I’ve recently been to my 3rd web conference: Future of Web Design, in London. You can’t say I’m a conference pro — I’ve never been to SXSW or something that big (or even workshops), but I think my experience may be helpful to those of you who’ve never attended a conference and are thinking of doing it in the future.
Ah! Border-radius: web designer’s sweetheart and (sadly) the one that IE8 forgot, destroying many a web designer’s dreams. In this post I’m going to explain how it works, what are some of the cross-browser alternatives, and showcase some websites that took a step ahead and implemented it.
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This may seem like a no-brainer, but adding style to your HTML is not just about adding pretty backgrounds and borders. The foundation of a good looking site has to be, with a couple other things, the way text is set. So let’s see how, with just a few lines of very simple CSS, we can quickly make our type a bit more beautiful and easier to read.
Everyday I probably come across 50+ different websites that I only visit because of their beautiful designs.
I thought it could be a good idea to make a special mention of the ones that strike me the most, so here’s the first one.
In one of my recent adventures with WordPress I came across the need of having one or more custom fields values listed in one page. In my case, I wanted to list press quotes from theatre performances.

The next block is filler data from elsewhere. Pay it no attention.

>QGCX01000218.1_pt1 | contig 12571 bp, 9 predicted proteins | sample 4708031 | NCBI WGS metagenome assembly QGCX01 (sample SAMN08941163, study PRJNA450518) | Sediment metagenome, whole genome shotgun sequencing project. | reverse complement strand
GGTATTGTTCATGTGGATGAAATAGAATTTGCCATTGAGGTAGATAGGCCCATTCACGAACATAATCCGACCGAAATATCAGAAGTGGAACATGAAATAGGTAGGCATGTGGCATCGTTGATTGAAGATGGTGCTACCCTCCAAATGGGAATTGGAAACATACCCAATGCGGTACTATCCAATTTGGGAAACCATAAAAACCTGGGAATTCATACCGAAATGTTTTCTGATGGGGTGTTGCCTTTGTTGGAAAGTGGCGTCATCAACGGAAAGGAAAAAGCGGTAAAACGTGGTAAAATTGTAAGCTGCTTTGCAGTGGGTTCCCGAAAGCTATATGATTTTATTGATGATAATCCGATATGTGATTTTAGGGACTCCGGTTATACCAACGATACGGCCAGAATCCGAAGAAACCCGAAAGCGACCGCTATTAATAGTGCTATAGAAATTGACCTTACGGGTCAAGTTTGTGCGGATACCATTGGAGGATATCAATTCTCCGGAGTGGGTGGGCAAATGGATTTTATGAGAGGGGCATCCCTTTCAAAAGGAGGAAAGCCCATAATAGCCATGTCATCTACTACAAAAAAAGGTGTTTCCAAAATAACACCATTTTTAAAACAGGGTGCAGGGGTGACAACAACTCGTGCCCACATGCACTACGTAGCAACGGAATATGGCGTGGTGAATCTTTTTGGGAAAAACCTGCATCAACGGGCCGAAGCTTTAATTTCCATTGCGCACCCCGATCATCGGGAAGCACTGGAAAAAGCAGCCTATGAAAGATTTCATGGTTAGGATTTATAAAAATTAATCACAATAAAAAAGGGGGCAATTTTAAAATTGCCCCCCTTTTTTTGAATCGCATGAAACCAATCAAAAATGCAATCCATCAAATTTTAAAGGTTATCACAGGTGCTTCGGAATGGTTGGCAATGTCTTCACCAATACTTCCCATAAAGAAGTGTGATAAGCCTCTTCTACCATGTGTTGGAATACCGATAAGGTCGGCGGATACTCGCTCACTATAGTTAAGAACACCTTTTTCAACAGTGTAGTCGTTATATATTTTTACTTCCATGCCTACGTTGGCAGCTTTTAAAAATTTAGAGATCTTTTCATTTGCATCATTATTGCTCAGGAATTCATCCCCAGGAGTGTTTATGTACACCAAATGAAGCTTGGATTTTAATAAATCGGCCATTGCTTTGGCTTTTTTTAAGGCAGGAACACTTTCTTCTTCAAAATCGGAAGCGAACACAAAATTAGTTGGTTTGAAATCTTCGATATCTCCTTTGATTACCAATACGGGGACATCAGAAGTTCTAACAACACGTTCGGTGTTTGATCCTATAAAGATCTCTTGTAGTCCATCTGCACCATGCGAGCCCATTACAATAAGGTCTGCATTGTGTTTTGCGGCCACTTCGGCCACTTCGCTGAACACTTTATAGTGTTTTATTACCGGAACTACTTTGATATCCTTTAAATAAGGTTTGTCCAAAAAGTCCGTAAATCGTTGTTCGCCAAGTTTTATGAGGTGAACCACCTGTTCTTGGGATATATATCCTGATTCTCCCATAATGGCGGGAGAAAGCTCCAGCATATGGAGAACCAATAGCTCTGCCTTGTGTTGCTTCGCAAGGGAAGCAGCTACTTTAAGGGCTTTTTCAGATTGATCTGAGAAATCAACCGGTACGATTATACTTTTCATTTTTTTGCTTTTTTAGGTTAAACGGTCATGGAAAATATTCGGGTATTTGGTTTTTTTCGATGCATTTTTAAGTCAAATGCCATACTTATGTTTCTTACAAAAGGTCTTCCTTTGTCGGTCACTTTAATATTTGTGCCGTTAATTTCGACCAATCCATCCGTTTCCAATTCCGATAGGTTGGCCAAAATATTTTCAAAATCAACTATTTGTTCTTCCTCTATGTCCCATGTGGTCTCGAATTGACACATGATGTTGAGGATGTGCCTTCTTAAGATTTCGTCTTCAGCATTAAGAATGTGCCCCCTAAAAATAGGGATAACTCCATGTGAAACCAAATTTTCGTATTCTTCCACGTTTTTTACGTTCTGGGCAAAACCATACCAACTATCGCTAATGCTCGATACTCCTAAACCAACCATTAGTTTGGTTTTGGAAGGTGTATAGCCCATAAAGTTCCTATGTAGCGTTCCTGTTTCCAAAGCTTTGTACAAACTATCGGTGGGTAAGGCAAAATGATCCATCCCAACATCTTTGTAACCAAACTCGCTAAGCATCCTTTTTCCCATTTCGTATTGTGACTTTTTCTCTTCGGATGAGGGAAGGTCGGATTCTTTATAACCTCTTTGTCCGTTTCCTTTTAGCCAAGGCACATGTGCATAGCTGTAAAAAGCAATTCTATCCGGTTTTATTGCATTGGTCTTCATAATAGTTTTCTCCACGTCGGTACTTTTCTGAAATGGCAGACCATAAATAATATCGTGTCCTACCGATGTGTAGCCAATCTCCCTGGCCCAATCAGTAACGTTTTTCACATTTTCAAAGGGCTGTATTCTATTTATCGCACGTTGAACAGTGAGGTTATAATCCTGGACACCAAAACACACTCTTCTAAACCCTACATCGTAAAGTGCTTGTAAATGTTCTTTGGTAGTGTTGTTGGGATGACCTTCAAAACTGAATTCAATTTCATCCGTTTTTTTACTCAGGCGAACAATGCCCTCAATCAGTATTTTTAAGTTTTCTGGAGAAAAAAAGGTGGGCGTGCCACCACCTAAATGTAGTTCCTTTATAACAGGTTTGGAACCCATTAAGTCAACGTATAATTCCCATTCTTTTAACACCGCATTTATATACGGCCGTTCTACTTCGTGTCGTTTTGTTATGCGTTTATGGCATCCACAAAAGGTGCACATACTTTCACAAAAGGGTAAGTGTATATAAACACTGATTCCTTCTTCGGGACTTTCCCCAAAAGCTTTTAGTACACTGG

This is quite simple and useful, so I decided to write a quick post that may be useful to someone else.
In recent years, WordPress has become an increasingly popular blogging platform and full-blown CMS for company websites – a sure credit to its immense versatility. Although not impossible to master, some of us still haven’t had the opportunity to put some time aside to delve into it. This inspired me to write a short review for Rockable Press’s “Rockstar WordPress Designer”. Here’s my quick capsule review:
Until recently, I used to separate my IE only stylesheets as ie6.css and ie7.css (and sometimes even ie.css), but lately I’ve been thinking a lot about how inefficient and long winded this process really is. It has made me realize that I could just as easily use IE CSS filters to my advantage, and merge these separate .css files into a singular Internet Explorer specific CSS file, which would be much more efficient in the long run.
I’ve always enjoyed styling tables. I’m a perfectionist when it comes to it and I just love the process of adding little bits of love and care to completely transform a dull and drab table into something fun, lively and pleasant to look at. This article will go into one of the diverse ways in which I style them and I hope it inspires you to make your own exciting tables.
Forms don’t have to be ugly and boring, and certainly don’t have to be inside tables to look nice and aligned.
In this post we’ll take look at how to style a beautiful form using the power of semantic HTML and CSS.
If you’re just taking your first steps into learning CSS, the moment where you need to actually start writing some code may be a bit daunting. You’ll probably end up asking yourself:
- Where do I start?
- What should be the first thing on my stylesheet?
- How should I organize my code?
- Are there any conventions?